Like India, the United States is enormously proud of its democratic traditions. But some changes have occurred in this COVID-19 pandemic election.
The US election is taking place over a longer period. While the US is not voting in stages like India, many states have extended early voting and made it easier to vote by mail, so that voting has occurred over several weeks. For the first time ever in American history, most people will have voted before Election Day.
The participation is set to be much higher than usual—perhaps the highest in a century. While 60 per cent of eligible Americans voted in the 2016 election, the US will have far higher voter turnout this year. In virtually all US elections, participation is higher among older than younger voters. That has remained the case this year, but the gap has closed. Young voters tend to lean heavily against President Trump so that may bode badly for him.
Asian Americans are now the fastest growing minority group in the US. Yet, in the past, the Asian vote share has been much smaller than their population share. Many Asian immigrants are not yet American citizens, so cannot vote. Like Latinos, Asian Americans who are citizens vote at lower rates.
Indian Americans vote heavily Democratic. In 2016, one pre-election survey indicated that about 84 per cent of Indian Americans planned to vote for Hillary Clinton and 14 per cent for Donald Trump. Looking at all Asians, the same survey estimated that 84 per cent of Hindus and 97 per cent of Muslims supported Clinton. In 2018, growing participation and continued shifts by Asian Americans to the Democrats played a critical role in flipping congressional seats and giving them control of the House of Representatives.
Despite the very warm relationship between Prime Minister Narendra Modi and President Trump, this pattern of Democratic support appears set to continue in 2020. Indo-American relations are only one factor, and not necessarily the most important one, in shaping how Indian Americans vote and relations have warmed in recent administrations of both parties.
Some may still find the Democratic leanings of Indian American voters puzzling. Indian Americans have among the highest rates of college education and economic success. So why don’t Indians vote overwhelmingly for the Republicans, the party of lower taxes on the rich and traditionally the party of more successful Americans.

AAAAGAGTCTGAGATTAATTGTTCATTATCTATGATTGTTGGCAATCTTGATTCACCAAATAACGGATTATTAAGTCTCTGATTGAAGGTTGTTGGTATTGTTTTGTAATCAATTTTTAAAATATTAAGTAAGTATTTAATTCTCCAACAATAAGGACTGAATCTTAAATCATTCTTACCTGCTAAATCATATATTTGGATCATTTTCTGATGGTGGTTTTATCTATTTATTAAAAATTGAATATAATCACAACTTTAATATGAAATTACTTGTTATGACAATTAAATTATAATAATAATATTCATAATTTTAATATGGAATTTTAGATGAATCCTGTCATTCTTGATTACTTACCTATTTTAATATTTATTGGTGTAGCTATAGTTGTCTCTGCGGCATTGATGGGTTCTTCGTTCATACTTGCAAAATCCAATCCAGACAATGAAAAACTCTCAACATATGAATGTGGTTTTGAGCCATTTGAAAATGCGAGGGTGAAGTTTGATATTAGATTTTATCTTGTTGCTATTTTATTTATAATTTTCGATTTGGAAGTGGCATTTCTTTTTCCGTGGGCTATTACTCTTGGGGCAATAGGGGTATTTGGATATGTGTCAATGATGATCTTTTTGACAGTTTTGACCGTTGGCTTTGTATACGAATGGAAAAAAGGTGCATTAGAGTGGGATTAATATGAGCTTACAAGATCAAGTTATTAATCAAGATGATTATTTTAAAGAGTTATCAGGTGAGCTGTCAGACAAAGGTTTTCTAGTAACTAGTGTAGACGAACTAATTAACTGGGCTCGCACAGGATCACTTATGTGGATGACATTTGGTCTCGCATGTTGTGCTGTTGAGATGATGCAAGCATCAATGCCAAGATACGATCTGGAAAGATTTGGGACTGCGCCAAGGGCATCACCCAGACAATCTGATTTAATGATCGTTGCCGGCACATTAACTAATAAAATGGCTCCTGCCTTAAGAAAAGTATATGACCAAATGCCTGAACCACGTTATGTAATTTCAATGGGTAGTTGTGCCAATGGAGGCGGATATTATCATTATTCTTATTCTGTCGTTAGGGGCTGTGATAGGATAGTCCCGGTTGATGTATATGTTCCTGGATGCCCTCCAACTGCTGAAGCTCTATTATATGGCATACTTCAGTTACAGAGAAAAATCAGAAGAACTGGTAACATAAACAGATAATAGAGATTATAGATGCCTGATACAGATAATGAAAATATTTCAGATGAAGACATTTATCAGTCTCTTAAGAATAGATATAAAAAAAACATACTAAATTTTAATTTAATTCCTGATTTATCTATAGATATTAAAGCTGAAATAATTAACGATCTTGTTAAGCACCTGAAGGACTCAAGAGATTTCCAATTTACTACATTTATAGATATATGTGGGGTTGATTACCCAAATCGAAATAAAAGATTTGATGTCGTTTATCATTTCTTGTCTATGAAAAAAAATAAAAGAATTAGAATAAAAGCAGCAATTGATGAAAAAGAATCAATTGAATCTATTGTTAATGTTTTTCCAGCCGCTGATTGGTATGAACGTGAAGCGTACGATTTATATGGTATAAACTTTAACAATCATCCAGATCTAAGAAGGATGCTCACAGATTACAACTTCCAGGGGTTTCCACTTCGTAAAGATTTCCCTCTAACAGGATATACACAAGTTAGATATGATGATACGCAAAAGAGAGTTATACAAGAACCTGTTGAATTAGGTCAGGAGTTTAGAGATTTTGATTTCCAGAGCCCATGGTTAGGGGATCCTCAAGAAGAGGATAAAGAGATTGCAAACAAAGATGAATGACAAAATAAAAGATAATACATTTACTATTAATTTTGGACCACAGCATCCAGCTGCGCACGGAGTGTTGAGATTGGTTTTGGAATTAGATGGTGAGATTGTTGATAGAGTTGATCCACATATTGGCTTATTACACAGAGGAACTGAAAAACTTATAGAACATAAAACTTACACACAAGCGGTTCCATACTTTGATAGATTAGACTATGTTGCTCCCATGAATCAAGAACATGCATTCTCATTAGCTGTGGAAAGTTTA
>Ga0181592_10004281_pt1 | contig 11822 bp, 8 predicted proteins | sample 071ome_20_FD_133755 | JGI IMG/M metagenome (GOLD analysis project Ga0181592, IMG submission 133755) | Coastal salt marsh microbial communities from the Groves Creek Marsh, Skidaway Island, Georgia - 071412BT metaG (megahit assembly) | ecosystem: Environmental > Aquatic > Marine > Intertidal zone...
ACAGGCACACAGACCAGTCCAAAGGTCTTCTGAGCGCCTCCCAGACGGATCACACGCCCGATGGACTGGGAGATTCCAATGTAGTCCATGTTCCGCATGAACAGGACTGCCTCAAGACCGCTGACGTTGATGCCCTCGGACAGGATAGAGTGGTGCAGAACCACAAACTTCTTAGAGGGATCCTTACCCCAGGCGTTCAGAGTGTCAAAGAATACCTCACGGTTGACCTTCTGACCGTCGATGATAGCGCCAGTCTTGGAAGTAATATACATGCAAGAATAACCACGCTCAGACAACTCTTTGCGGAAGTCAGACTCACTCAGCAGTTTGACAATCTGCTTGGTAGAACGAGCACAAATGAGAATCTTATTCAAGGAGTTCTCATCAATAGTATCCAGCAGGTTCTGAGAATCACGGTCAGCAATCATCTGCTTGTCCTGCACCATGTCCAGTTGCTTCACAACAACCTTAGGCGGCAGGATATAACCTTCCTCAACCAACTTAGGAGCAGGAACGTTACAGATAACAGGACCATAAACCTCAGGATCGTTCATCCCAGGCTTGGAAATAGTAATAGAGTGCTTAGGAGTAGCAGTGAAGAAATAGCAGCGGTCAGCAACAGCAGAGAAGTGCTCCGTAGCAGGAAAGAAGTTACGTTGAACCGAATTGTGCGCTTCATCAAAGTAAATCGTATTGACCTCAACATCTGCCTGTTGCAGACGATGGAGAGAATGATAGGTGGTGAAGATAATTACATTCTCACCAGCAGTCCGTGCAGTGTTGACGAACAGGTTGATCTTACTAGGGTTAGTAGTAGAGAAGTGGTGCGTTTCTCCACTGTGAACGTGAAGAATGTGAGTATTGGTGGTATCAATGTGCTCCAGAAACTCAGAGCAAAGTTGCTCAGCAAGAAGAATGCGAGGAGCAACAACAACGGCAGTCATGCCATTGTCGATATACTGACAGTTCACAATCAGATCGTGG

The Democratic leanings of Indian and other Asian American voters resemble that of Jewish Americans, another well-educated and successful group that has long voted heavily Democratic. More broadly, White college graduates have moved strongly away from the Republicans under President Trump. Additionally, he has made the Republicans far less attractive to immigrants and to people from different, especially non-Christian, cultural traditions.
Of course, one can hardly overlook the impact of the first Indian American candidate on a presidential ticket. South Asian women, even from outside India, seem especially excited by her barrier breaking candidacy. Unlike some recent past vice-presidential choices, no one has said Sen. Harris is not ready to handle press scrutiny or to be president.
American election campaigns are very long, and voters are more than ready for it to be over. They are going to have to be extra patient this year. Since so many voters cast their votes by mail, it will take longer in some states to count the ballots. Some key swing states, like Pennsylvania and Wisconsin, do not permit election officials to begin counting them before election day. It will take several days before the final results start to become clear. But in a democracy, counting all the votes is more important than speed.
David Lublin is Professor and Chair of the Department of Government in the School of Public Affairs at American University in Washington, D.C.